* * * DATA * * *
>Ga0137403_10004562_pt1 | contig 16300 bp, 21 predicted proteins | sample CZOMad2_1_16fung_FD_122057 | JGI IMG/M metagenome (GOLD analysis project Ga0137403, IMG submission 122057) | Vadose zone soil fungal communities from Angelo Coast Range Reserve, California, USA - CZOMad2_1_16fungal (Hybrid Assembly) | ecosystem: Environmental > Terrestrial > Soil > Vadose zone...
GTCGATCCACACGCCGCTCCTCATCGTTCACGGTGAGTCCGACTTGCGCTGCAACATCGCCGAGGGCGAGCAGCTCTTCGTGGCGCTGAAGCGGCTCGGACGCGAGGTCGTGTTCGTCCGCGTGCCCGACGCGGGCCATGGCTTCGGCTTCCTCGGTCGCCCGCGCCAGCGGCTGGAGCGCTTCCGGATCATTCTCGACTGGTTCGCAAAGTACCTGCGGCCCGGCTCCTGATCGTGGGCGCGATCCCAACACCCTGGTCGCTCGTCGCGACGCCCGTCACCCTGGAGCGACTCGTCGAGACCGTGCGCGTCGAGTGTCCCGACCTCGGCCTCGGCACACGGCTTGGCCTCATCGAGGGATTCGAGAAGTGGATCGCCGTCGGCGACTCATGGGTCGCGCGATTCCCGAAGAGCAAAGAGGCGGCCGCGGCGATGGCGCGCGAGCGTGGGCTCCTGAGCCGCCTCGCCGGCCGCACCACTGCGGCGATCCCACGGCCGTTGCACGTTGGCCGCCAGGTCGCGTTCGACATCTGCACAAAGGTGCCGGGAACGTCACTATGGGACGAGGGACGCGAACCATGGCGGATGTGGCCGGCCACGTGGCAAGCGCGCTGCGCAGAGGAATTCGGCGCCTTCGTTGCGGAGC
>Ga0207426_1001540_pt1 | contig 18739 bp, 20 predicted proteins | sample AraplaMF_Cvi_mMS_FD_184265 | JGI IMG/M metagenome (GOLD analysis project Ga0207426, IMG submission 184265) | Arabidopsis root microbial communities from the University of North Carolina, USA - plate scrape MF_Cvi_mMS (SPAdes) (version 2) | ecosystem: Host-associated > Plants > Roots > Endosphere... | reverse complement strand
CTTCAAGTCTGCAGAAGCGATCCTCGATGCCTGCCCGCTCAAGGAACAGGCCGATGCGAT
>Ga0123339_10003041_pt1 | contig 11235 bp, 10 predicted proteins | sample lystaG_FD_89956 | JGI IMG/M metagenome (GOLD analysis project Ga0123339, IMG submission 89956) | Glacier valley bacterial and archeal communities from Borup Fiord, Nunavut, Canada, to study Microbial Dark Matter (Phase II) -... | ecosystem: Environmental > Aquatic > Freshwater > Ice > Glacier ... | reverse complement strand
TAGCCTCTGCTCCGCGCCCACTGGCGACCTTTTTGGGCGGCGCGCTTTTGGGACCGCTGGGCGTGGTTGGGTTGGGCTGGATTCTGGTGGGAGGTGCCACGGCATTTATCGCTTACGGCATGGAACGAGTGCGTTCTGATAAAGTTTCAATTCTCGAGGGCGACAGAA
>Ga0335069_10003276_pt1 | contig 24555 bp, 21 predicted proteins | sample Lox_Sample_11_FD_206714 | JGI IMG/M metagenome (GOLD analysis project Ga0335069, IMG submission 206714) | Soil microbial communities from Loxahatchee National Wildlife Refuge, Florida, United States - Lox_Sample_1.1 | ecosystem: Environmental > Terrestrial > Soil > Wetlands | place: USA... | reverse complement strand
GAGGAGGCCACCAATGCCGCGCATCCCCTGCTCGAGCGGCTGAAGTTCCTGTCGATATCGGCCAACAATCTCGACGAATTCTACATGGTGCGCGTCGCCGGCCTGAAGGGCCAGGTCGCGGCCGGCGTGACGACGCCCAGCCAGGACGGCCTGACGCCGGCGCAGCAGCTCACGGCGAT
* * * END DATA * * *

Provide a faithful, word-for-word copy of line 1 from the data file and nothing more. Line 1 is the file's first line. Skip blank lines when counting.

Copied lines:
>Ga0137403_10004562_pt1 | contig 16300 bp, 21 predicted proteins | sample CZOMad2_1_16fung_FD_122057 | JGI IMG/M metagenome (GOLD analysis project Ga0137403, IMG submission 122057) | Vadose zone soil fungal communities from Angelo Coast Range Reserve, California, USA - CZOMad2_1_16fungal (Hybrid Assembly) | ecosystem: Environmental > Terrestrial > Soil > Vadose zone...